5. ^ Walsh, Nick Paton (19 August 2002). "Moscow extends life of 144 cold war ballistic missiles". The Guardian. London. eISSN 1756-3224. ISSN 0261-3077. OCLC 60623878. Archived from the original on 8 May 2022. Retrieved 13 September 2022. The missiles are considered particularly effective, since they send 50 warheads over their target area, 40 of which are decoys designed to outwit sophisticated missile defence systems of the kind planned by the Bush administration.
  6. ^ Lennon, Alexander T.J. (2002). Contemporary Nuclear Debates: Missile Defenses, Arms Control, and Arms Races in the Twenty-First Century. MIT Press. ISBN 978-0262621663 – via Internet Archive. pp. 4–5: Although Kosygin rejected this reasoning at Glassboro, U.S.-Soviet negotiations in the Strategic Arms Limitation Talks (SALT) led in 1972 to the signing of the ABM Treaty that limited both sides to modest missile defense.
  7. ^ Godsberg, Alicia (n.d.). "Anti-Ballistic Missile Treaty". Federation of American Scientists. The Nuclear Information Project. Archived from the original on 20 January 2022. Retrieved 12 September 2022.
  8. ^ a b Daalder, Ivo H. (May 1987). "A tactical defence initiative for the Western Europe?". Bulletin of the Atomic Scientists. 43: 37. doi:10.1080/00963402.1987.11459520. eISSN 1938-3282. ISSN 0096-3402. LCCN 48034039. OCLC 470268256. Retrieved 8 February 2011 – via Google Books.
  9. ^ Garthoff, Raymond L. (1 June 1994). The Great Transition: American-Soviet Relations and the End of the Cold War. Washington, D.C.: Brookings Institution. ISBN 978-0-8157-3060-6. LCCN 93048153. OCLC 29669297. OL 22270560M – via Internet Archive.
  10. ^ "Replies by Yu. V. Andropov to Questions from a Correspondent of Pravda". Pravda. 27 March 1983. ISSN 0233-4275, cited in Garthoff 1994, p. 111.
  11. ^ "Excerpts From The Interview With Andropov". The New York Times (National ed.). Reuters, TASS. 27 March 1983. p. 14. eISSN 1553-8095. ISSN 0362-4331. Archived from the original on 24 May 2015. Retrieved 13 September 2022. Let there be no mistake about this in Washington. It is time they stopped devising one option after another in the search of the best ways of unleashing nuclear war in the hope of winning it. Engaging in this is not just irresponsible, it is insane.
  12. ^ Peter R. Beckman et al., The Nuclear Predicament: Nuclear Weapons In The Cold War And Beyond, 2nd ed. (New Jersey: Prentice-Hall Inc, 1992), 183.
  13. ^ B. Wayne Howell, "Reagan and Reykjavík: Arms Control, SDI, and the Argument From Human Rights Archived 3 October 2011 at the Wayback Machine," Rhetoric & Public Affairs, Vol. 11, No. 3, 2008, pp. 389–415
  14. ^ Graebner, Norman A.; Burns, Richard Dean; Siracusa, Joseph M. (2008). Reagan, Bush, Gorbachev: Revisiting the End of the Cold War. Bloomsbury Academic. p. 95. ISBN 978-0313352416.
  15. ^ Julian E. Zelizer (2010). Arsenal of Democracy: The Politics of National Security—From World War II to the War on Terrorism. Basic Books. pp. 350. ISBN 9780465015078.
  16. ^ a b c d Joshua O'Donnell. "The Anti-Ballistic Missile Treaty Debate: Time for Some Clarification of the President's Authority to Terminate a Treaty". Vanderbilt Law Review. 35 (5): 1610–1611.
  17. ^ a b c d Richard Dean Burns (2010). The Missile Defense Systems of George W. Bush. Praegar Security International. pp. 62–63.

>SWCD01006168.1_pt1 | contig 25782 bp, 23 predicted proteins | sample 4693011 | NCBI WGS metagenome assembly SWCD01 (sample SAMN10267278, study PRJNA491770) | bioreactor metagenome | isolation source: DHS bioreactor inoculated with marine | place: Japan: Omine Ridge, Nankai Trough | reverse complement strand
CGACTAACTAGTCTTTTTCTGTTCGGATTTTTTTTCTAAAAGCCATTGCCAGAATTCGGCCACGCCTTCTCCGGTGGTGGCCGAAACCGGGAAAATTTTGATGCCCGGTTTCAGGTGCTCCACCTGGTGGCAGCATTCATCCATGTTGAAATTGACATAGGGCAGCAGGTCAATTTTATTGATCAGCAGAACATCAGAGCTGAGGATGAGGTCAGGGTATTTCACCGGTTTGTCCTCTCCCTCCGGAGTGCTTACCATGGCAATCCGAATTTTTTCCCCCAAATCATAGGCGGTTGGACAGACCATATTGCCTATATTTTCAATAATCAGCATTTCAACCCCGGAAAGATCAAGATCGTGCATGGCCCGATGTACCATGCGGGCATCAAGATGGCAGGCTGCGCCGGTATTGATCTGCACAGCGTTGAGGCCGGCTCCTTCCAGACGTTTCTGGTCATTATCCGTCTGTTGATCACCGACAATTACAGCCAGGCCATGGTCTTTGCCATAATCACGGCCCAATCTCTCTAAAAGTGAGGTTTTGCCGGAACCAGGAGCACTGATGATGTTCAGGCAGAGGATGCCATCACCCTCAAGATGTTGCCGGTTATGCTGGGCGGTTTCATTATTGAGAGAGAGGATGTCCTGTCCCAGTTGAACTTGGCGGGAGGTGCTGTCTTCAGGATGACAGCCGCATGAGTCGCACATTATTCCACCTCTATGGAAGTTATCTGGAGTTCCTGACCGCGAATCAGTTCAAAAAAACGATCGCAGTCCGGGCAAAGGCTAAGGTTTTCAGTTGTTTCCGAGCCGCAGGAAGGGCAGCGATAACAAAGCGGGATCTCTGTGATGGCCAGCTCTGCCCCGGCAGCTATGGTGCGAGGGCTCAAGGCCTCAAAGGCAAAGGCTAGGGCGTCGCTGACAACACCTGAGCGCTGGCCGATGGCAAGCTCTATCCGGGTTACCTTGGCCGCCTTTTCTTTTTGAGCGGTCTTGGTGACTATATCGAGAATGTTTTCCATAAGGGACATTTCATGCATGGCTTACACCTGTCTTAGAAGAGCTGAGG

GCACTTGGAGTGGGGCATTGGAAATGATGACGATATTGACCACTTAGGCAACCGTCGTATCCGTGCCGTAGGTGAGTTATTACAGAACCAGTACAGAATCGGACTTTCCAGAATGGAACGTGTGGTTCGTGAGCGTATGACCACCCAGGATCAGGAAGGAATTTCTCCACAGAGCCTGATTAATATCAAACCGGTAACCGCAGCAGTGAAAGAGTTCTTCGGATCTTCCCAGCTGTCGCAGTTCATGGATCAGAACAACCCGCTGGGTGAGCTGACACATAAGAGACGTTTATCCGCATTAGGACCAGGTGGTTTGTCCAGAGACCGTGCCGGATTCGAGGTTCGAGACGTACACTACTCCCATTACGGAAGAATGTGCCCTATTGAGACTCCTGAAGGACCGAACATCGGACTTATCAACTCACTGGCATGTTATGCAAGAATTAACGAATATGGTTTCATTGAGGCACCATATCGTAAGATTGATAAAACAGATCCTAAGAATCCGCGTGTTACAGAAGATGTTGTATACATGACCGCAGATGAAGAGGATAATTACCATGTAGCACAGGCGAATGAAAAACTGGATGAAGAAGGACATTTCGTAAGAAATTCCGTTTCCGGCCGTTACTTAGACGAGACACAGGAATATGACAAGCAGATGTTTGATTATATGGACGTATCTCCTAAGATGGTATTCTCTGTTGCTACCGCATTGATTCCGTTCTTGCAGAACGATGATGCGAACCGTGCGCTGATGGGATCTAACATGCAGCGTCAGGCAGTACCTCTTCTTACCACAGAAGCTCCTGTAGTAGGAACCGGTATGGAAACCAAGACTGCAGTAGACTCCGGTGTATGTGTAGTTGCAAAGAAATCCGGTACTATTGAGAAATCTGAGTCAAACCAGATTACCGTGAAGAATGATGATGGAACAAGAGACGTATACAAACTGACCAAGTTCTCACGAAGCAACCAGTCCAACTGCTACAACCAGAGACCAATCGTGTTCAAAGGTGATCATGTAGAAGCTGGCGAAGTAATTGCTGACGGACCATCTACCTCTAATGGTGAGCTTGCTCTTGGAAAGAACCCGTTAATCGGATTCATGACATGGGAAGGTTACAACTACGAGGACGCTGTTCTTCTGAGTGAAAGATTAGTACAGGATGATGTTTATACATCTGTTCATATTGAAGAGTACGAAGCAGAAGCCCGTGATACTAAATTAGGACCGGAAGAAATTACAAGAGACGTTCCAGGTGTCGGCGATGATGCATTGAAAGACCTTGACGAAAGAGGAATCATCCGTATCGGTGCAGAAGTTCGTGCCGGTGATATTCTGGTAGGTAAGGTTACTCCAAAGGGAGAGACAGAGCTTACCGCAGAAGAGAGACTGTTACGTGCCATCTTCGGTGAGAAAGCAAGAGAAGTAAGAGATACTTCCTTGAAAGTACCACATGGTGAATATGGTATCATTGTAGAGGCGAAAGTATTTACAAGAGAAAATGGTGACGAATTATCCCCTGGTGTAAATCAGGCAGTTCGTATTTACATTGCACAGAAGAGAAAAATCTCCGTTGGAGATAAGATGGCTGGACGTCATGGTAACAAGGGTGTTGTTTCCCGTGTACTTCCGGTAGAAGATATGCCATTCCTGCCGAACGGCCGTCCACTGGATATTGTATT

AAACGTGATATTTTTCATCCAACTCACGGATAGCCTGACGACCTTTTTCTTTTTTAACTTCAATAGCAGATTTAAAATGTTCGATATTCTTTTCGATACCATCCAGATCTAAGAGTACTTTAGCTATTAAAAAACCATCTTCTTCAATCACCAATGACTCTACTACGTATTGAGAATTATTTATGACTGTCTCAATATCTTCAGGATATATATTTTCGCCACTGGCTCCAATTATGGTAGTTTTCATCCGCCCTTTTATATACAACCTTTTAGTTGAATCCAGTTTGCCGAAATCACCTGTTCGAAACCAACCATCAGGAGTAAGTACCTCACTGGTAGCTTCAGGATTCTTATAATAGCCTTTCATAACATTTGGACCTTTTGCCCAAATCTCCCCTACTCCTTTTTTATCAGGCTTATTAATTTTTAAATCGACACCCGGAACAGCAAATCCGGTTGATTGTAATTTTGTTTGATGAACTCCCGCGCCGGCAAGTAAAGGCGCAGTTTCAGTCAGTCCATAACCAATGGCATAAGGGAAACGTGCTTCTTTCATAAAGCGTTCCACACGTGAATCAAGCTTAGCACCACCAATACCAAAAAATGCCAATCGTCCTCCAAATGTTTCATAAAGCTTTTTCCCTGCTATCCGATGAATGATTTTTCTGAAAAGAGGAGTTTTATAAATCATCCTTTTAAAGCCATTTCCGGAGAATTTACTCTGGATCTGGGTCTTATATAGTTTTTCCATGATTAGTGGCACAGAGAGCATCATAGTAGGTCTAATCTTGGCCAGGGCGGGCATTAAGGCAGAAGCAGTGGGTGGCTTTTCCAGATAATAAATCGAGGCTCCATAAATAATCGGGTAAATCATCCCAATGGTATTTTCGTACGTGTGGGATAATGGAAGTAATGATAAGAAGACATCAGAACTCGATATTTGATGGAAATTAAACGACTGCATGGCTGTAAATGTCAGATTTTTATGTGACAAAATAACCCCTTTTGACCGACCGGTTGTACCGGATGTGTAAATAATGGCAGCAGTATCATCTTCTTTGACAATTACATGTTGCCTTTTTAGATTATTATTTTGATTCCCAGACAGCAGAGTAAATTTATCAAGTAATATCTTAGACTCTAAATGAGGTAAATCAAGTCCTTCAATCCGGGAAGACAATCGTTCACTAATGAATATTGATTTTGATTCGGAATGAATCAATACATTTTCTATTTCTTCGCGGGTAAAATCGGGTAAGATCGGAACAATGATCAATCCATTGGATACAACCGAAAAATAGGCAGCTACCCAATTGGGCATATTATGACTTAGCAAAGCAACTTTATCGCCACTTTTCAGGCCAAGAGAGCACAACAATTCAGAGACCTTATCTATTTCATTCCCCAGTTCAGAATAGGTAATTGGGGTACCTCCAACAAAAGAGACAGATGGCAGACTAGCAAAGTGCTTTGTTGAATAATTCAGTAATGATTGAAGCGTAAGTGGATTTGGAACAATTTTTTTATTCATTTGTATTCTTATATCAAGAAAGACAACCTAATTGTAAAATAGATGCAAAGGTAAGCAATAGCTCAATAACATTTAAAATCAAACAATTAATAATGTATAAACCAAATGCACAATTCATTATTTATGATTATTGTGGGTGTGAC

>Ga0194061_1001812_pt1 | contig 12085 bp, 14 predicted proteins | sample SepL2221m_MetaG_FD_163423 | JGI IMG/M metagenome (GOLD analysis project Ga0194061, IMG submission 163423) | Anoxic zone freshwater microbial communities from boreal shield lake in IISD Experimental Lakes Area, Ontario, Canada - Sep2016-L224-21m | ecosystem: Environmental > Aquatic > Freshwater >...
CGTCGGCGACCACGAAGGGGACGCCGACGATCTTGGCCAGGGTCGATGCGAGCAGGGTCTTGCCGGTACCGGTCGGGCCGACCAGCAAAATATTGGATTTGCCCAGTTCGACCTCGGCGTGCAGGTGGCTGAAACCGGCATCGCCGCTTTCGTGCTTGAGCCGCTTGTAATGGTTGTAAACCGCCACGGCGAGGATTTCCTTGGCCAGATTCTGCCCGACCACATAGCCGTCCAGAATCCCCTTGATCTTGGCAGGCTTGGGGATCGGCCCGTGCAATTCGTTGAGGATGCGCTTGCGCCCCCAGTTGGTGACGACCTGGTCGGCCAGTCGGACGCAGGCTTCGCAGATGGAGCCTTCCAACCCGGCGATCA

18. ^ "Fact sheet: Memorandum of understanding on succession". United States Department of State. 26 September 1997. Although the ABM Treaty continues in force, it nevertheless has become necessary to reach agreement as to which New Independent States (NIS) would collectively assume the rights and obligations of the USSR under the Treaty.
  19. ^ a b c Thomas Graham. Disarmament Sketches Three Decades of Arms Control and International Law. University of Washington Press. p. 181.
  20. ^ a b c d e James M. Lindsay, Michael E. O'Hanlon (2004). Defending America: The Case for Limited National Missile Defense. Brookings Institution Press. pp. 26–27.
  21. ^ United States Practice in International Law: Volume 1, 1999–2001. Cambridge University Press. 9 January 2003. ISBN 9781139435321.
  22. ^ a b c d Michael J. Glennon (4 September 2000). "Yes, There Is an ABM Treaty". Washington Post.
  23. ^ "U.S. Withdrawal From the ABM Treaty: President Bush's Remarks and U.S. Diplomatic Notes". Arms Control Association. Retrieved 10 February 2014.
  24. ^ "ABM Treaty Fact Sheet".
  25. ^ New York Review of Books, 14 Jul. 2016, "A Stark Nuclear Warning"
  26. ^ Majumdar, Dave (1 March 2018). "Russia's Nuclear Weapons Buildup Is Aimed at Beating U.S. Missile Defenses". The National Interest. USA. Retrieved 26 October 2018.
  27. ^ "Russia Declares Itself No Longer Bound by START II | Arms Control Association".
  28. ^ Stone, Oliver. "The Putin Interviews (Party 2 - 2:10)". Showtime. Retrieved 12 November 2018.
  29. ^ "Presidential Address to the Federal Assembly". 1 March 2018.
  30. ^ "Exclusive: Putin blames U.S. for arms race, denies 'new Cold War'". NBC News. 2 March 2018.
  31. ^ Dall, Augusto César (20 July 2018). "Beyond Russia's Development of New weapons: Insights From Military Innovation and Emulation Theory". Boletim de Conjuntura Nerint.
  32. ^ Burrows, Emma; Hodge, Nathan; Starr, Barbara; Chance, Matthew (1 March 2018). "Putin claims new 'invincible' missile can pierce US defenses". CNN News.
  33. ^ Majumdar, Dave (1 March 2018). "Russia's Nuclear Weapons Buildup Is Aimed at Beating U.S. Missile Defenses". The National Interest. USA. Retrieved 26 October 2018.
  34. ^ Schwirtz, Michael; Troianovski, Anton; Al-Hlou, Yousur; Froliak, Masha; Entous, Adam; Gibbons-Neff, Thomas (17 December 2022). "Putin's War: The Inside Story of a Catastrophe". The New York Times. ISSN 0362-4331.